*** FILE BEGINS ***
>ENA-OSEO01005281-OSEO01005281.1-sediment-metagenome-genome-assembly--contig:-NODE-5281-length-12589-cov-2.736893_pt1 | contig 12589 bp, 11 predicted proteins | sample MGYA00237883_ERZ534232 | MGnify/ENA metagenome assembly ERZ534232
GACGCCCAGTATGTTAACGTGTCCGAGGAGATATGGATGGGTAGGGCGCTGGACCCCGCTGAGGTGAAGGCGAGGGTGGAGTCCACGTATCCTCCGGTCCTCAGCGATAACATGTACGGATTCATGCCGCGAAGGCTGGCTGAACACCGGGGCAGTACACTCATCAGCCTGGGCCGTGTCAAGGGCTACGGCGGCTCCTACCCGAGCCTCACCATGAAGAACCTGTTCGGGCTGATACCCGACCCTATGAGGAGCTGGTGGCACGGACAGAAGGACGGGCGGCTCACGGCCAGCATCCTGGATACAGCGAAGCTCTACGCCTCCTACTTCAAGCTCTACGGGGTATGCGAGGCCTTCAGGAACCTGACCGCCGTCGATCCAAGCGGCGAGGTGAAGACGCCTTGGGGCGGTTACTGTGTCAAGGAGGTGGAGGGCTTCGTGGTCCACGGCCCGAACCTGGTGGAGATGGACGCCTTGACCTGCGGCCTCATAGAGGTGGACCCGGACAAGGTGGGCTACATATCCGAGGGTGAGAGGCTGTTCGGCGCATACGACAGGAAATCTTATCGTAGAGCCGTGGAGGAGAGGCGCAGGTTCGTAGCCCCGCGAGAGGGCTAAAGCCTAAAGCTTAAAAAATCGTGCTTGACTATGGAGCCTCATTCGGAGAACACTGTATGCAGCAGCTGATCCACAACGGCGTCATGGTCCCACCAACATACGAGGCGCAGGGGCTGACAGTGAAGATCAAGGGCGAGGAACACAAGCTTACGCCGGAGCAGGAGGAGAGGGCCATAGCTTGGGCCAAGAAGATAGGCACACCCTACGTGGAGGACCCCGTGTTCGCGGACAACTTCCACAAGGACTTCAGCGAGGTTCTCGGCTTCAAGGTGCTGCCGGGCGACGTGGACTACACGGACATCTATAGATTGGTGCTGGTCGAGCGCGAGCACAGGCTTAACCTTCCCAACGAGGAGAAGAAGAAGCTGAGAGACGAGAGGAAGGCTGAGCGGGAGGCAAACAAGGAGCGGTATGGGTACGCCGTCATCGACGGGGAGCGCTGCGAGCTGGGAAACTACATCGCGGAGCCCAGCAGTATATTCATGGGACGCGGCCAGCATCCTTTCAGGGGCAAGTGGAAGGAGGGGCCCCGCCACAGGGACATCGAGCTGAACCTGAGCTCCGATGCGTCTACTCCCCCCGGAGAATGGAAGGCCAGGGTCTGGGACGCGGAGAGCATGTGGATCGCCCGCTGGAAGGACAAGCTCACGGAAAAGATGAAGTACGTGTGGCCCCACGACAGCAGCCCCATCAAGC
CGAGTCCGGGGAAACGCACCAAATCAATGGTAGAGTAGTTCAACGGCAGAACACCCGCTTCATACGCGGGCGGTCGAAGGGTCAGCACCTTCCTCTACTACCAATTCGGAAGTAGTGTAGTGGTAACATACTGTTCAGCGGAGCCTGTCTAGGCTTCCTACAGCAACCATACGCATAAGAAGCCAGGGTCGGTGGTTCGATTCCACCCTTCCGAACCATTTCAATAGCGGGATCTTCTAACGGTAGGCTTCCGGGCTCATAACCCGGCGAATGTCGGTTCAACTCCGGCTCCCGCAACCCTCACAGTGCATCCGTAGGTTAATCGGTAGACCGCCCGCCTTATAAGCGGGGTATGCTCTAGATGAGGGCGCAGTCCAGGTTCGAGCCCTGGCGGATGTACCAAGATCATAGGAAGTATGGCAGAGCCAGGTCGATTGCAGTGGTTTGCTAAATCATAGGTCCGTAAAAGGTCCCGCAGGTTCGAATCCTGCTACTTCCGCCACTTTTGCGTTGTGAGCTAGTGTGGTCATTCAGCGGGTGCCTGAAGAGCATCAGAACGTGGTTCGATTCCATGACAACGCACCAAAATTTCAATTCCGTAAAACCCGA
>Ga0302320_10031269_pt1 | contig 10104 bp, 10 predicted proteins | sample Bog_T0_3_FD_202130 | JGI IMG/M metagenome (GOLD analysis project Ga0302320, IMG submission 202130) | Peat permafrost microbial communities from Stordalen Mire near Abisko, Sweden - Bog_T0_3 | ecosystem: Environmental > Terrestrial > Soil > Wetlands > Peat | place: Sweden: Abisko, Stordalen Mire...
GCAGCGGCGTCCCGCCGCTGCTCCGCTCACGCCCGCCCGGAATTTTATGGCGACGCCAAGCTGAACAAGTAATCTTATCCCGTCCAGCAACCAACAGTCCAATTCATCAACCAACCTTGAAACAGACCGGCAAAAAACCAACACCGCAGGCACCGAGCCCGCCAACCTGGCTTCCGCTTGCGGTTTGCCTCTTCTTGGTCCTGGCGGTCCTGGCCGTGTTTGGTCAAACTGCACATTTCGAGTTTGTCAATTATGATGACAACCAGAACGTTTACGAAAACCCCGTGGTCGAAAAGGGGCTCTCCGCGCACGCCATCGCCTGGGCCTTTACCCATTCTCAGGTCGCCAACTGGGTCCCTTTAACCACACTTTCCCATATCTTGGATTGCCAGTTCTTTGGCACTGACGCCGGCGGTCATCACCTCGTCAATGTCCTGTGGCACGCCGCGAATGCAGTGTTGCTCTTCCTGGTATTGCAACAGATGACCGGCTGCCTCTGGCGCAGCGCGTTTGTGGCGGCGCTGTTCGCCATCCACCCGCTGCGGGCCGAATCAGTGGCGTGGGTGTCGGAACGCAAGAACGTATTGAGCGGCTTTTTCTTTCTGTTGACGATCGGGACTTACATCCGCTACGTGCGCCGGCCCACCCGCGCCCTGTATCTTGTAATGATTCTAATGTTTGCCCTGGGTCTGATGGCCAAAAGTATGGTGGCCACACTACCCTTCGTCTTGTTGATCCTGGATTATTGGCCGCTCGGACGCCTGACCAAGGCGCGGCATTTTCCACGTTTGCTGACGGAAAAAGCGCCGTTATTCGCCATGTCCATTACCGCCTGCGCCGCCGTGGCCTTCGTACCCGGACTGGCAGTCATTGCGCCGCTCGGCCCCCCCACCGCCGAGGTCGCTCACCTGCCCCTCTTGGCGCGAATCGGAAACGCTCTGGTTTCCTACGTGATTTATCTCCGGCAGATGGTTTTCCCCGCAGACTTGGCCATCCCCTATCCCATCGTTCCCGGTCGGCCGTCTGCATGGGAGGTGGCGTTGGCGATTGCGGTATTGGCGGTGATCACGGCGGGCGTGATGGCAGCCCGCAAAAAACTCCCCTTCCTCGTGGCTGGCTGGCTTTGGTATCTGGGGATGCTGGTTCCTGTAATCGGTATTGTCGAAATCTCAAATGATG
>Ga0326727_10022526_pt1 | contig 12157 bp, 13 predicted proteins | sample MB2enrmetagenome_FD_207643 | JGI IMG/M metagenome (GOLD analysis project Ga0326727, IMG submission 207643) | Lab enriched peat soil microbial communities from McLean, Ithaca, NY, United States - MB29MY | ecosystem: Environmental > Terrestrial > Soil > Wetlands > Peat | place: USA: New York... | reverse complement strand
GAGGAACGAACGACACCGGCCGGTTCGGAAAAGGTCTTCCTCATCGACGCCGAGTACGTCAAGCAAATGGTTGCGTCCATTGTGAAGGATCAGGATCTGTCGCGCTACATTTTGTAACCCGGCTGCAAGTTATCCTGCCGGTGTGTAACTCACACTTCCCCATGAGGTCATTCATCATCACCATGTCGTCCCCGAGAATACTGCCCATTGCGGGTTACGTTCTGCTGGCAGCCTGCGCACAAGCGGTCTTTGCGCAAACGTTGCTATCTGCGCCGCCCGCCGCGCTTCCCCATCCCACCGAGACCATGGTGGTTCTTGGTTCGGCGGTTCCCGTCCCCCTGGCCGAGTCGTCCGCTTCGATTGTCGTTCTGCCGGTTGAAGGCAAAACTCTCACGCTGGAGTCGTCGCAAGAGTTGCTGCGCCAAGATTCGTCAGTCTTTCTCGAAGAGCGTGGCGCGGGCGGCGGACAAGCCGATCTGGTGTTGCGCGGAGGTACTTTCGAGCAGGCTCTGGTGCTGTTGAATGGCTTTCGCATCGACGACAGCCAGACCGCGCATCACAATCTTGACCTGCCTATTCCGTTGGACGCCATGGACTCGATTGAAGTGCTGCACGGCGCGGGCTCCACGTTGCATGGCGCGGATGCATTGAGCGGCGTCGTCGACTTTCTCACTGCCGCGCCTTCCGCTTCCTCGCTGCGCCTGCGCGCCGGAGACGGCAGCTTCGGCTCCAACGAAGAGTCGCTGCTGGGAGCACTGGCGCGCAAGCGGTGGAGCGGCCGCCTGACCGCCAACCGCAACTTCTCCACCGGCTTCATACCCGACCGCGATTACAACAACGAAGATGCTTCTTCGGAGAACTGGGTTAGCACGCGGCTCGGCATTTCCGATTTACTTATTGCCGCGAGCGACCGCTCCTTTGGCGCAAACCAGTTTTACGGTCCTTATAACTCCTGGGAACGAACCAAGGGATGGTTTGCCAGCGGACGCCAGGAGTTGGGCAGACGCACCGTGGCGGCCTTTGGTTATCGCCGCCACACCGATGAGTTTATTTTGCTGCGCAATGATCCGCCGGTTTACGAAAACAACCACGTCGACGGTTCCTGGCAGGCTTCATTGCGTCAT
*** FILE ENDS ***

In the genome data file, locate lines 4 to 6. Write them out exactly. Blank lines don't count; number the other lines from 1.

>Ga0302320_10031269_pt1 | contig 10104 bp, 10 predicted proteins | sample Bog_T0_3_FD_202130 | JGI IMG/M metagenome (GOLD analysis project Ga0302320, IMG submission 202130) | Peat permafrost microbial communities from Stordalen Mire near Abisko, Sweden - Bog_T0_3 | ecosystem: Environmental > Terrestrial > Soil > Wetlands > Peat | place: Sweden: Abisko, Stordalen Mire...
GCAGCGGCGTCCCGCCGCTGCTCCGCTCACGCCCGCCCGGAATTTTATGGCGACGCCAAGCTGAACAAGTAATCTTATCCCGTCCAGCAACCAACAGTCCAATTCATCAACCAACCTTGAAACAGACCGGCAAAAAACCAACACCGCAGGCACCGAGCCCGCCAACCTGGCTTCCGCTTGCGGTTTGCCTCTTCTTGGTCCTGGCGGTCCTGGCCGTGTTTGGTCAAACTGCACATTTCGAGTTTGTCAATTATGATGACAACCAGAACGTTTACGAAAACCCCGTGGTCGAAAAGGGGCTCTCCGCGCACGCCATCGCCTGGGCCTTTACCCATTCTCAGGTCGCCAACTGGGTCCCTTTAACCACACTTTCCCATATCTTGGATTGCCAGTTCTTTGGCACTGACGCCGGCGGTCATCACCTCGTCAATGTCCTGTGGCACGCCGCGAATGCAGTGTTGCTCTTCCTGGTATTGCAACAGATGACCGGCTGCCTCTGGCGCAGCGCGTTTGTGGCGGCGCTGTTCGCCATCCACCCGCTGCGGGCCGAATCAGTGGCGTGGGTGTCGGAACGCAAGAACGTATTGAGCGGCTTTTTCTTTCTGTTGACGATCGGGACTTACATCCGCTACGTGCGCCGGCCCACCCGCGCCCTGTATCTTGTAATGATTCTAATGTTTGCCCTGGGTCTGATGGCCAAAAGTATGGTGGCCACACTACCCTTCGTCTTGTTGATCCTGGATTATTGGCCGCTCGGACGCCTGACCAAGGCGCGGCATTTTCCACGTTTGCTGACGGAAAAAGCGCCGTTATTCGCCATGTCCATTACCGCCTGCGCCGCCGTGGCCTTCGTACCCGGACTGGCAGTCATTGCGCCGCTCGGCCCCCCCACCGCCGAGGTCGCTCACCTGCCCCTCTTGGCGCGAATCGGAAACGCTCTGGTTTCCTACGTGATTTATCTCCGGCAGATGGTTTTCCCCGCAGACTTGGCCATCCCCTATCCCATCGTTCCCGGTCGGCCGTCTGCATGGGAGGTGGCGTTGGCGATTGCGGTATTGGCGGTGATCACGGCGGGCGTGATGGCAGCCCGCAAAAAACTCCCCTTCCTCGTGGCTGGCTGGCTTTGGTATCTGGGGATGCTGGTTCCTGTAATCGGTATTGTCGAAATCTCAAATGATG
>Ga0326727_10022526_pt1 | contig 12157 bp, 13 predicted proteins | sample MB2enrmetagenome_FD_207643 | JGI IMG/M metagenome (GOLD analysis project Ga0326727, IMG submission 207643) | Lab enriched peat soil microbial communities from McLean, Ithaca, NY, United States - MB29MY | ecosystem: Environmental > Terrestrial > Soil > Wetlands > Peat | place: USA: New York... | reverse complement strand